190824_GMA_MilledgeMileWinner

James Quattlebaum wins the second annual Milledge Mile in a time of 4:13 on Saturday, Aug. 24, 2019, in Athens, Georgia. Runners competed in waves according to predicted finish times from 7-8 a.m. and celebrated with food and refreshments afterward. (Photo/Gabriella Audi, www.gabbyaudi10.wixsite.com/mysite-1)

James Quattlebaum, a Clemson graduate, set a new record time of 4:13 in the second annual Milledge Mile race held on South Milledge Avenue on Saturday. Quattlebaum improved upon his second-place finish from last year’s race by six seconds. 

In college, Quattlebaum ran the Steeplechase event, a race covering distances ranging from 2,000 to 3,000 meters that includes obstacles such as hurdles and water pits. At one point, Quattlebaum was ranked fifth in the NCAA and first in the eastern region in this event.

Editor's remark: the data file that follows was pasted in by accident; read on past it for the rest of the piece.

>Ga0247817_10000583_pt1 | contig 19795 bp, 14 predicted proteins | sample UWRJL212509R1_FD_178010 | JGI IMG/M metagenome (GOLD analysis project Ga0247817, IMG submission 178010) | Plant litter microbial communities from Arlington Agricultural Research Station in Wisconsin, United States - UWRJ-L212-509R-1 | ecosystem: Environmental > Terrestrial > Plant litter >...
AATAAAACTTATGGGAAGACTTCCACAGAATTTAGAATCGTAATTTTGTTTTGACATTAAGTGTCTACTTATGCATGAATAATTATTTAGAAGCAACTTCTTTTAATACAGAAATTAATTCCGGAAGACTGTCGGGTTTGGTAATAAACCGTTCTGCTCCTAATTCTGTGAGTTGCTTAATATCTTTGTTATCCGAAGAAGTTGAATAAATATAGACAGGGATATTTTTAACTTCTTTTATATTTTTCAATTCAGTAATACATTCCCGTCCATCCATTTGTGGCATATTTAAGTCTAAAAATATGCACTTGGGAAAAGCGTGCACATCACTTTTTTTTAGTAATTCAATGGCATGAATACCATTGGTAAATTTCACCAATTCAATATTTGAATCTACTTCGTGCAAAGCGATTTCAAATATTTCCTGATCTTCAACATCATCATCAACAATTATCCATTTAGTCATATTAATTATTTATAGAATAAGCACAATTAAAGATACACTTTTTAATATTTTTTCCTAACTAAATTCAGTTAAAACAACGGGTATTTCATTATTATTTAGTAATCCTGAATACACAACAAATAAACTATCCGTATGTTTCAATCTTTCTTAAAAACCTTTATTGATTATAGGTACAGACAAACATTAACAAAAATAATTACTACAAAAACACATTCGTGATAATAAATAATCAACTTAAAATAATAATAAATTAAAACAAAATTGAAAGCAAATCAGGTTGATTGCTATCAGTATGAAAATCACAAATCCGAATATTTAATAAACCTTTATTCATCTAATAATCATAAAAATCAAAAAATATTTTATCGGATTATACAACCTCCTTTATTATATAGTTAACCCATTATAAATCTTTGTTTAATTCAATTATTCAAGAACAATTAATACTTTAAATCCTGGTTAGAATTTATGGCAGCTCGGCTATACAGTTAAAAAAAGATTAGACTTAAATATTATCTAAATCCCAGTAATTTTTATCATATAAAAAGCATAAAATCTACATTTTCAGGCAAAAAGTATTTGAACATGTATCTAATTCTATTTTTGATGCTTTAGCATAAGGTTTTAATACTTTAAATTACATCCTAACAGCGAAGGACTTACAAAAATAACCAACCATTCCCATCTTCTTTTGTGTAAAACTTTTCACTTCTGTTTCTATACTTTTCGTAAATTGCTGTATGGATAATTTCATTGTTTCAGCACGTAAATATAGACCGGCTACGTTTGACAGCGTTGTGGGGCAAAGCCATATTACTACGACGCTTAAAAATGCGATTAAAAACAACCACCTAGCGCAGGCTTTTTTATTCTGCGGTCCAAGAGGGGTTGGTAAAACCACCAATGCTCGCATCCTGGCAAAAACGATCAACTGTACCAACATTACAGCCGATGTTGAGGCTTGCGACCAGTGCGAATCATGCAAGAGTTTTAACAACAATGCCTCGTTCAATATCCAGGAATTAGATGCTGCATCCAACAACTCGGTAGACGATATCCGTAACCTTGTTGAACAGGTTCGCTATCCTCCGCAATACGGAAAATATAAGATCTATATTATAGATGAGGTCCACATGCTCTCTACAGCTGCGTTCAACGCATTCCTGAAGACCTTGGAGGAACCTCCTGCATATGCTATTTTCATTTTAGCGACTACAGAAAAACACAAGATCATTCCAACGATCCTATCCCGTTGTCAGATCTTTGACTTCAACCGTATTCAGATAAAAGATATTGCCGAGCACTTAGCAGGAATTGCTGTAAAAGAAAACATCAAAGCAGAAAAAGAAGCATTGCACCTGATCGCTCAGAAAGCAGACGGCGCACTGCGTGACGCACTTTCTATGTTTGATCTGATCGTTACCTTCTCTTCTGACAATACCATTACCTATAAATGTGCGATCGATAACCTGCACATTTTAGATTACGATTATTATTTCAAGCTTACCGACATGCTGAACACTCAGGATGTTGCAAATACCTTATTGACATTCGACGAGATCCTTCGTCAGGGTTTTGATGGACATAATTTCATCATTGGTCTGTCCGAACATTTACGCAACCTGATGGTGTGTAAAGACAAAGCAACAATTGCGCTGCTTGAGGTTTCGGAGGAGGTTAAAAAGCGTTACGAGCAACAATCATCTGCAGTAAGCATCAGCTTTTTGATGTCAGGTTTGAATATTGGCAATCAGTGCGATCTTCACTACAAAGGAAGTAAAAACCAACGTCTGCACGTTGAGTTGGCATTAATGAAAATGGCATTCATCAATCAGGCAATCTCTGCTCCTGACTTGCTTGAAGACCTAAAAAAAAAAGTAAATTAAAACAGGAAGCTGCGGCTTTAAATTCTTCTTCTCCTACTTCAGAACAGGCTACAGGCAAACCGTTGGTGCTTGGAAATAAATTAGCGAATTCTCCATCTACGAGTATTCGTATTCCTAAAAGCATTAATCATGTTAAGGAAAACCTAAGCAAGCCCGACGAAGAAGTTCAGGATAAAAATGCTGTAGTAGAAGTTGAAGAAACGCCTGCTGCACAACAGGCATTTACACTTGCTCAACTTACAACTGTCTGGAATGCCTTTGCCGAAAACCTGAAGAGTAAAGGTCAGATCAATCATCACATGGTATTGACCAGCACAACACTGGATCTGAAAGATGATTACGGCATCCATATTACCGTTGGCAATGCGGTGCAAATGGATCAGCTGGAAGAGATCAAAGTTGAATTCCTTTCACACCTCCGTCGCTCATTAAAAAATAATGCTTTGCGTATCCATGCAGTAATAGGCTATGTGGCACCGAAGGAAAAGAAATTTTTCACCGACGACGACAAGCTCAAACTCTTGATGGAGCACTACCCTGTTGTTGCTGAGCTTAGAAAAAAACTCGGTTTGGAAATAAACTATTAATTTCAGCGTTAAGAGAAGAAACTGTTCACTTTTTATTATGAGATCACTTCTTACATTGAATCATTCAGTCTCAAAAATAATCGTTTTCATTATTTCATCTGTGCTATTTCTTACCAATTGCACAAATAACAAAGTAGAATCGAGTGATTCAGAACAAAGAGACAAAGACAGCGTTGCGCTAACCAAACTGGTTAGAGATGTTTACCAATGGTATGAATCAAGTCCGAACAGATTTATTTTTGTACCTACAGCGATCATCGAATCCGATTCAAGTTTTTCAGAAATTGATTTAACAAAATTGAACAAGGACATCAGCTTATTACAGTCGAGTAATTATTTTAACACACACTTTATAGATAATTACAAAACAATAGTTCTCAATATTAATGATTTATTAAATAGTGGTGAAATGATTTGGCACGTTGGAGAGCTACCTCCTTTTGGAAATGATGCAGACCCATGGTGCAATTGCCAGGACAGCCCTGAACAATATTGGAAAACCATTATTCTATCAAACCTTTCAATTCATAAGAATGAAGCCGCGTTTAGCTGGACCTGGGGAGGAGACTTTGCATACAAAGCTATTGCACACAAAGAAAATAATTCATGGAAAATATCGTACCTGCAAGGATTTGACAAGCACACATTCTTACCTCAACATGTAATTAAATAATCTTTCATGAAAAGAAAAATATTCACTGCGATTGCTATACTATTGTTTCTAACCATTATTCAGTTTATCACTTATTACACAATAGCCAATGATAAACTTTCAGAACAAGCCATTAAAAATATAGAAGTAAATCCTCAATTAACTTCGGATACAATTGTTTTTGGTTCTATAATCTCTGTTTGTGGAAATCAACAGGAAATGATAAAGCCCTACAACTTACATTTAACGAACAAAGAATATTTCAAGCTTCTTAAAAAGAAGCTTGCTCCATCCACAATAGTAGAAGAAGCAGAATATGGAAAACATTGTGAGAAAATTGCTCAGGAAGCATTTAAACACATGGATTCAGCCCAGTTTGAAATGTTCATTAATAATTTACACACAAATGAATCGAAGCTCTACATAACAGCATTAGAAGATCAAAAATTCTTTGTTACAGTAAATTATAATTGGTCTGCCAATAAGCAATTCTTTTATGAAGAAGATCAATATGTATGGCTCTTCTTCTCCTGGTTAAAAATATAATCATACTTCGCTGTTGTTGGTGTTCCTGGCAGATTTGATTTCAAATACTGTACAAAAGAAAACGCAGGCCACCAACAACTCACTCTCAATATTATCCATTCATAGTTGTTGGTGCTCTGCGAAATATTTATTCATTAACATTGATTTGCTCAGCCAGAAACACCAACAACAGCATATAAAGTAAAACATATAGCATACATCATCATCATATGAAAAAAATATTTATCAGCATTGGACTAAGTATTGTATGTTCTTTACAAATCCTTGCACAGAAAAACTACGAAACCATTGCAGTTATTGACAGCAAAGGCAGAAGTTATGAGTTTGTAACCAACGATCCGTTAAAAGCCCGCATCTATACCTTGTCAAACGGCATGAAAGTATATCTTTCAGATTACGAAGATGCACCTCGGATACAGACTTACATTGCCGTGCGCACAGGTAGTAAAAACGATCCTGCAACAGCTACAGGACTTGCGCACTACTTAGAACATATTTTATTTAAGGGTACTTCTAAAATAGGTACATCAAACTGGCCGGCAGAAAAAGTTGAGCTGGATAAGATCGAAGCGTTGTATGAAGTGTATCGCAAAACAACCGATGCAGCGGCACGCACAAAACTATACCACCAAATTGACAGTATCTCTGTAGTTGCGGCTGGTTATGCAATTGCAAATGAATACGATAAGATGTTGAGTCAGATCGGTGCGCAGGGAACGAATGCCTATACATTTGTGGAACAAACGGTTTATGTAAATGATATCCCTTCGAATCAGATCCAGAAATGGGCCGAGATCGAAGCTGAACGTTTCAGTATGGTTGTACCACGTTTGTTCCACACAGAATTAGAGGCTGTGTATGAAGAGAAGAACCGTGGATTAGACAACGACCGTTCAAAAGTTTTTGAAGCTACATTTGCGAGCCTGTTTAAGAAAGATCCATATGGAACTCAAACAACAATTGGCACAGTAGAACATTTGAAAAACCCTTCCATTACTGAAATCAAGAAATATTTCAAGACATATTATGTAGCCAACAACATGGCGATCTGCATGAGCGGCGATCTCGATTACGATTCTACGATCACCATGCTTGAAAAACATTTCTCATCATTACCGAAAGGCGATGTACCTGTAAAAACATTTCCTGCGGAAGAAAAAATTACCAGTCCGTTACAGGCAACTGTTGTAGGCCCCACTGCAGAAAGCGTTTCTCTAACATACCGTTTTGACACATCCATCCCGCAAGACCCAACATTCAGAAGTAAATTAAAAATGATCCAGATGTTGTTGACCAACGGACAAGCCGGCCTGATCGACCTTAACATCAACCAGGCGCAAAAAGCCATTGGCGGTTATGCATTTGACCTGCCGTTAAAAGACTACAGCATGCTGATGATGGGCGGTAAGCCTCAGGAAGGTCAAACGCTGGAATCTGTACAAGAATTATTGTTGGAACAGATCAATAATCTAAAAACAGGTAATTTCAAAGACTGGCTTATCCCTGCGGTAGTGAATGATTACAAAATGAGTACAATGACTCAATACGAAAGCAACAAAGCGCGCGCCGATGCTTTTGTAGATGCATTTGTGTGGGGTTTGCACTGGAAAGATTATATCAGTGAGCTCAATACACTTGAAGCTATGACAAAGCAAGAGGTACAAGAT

Quattlebaum has ambitions to be on a professional race team. In July, he finished a mile race just under four minutes, with a time of 3:58. 

Despite his fast times and winnings, Quattlebaum does not want to race the mile professionally. He is training for the 5K distance.

“I run about 16 miles a week, and I try to focus on tempo mostly,” Quattlebaum said. 

When running, Quattlebaum likes to take in his surroundings. 

“Greek row is really cool, there’s a lot of really nice houses,” Quattlebaum said. “I wish we had something like that at Clemson.”

The Milledge Mile is a community race, and most of the participants are local to the Athens area. Quattlebaum was one of few runners that traveled across state lines to race. He currently lives in Greenville, South Carolina. 

“It’s close to a lot of things,” Quattlebaum said. “Two hours from Athens, two hours to Charlotte, plus Greenville's got a lot, too.”

Quattlebaum mentioned he enjoys running on mountain trails and trains in other outdoor places, away from city streets. He was appreciative of Athens and made some comparisons to the city and his former college town of Clemson, South Carolina. 

“Athens is a bigger city, there’s just a little more to do,” Quattlebaum said. “The sports and fan atmosphere is pretty much the same though.”

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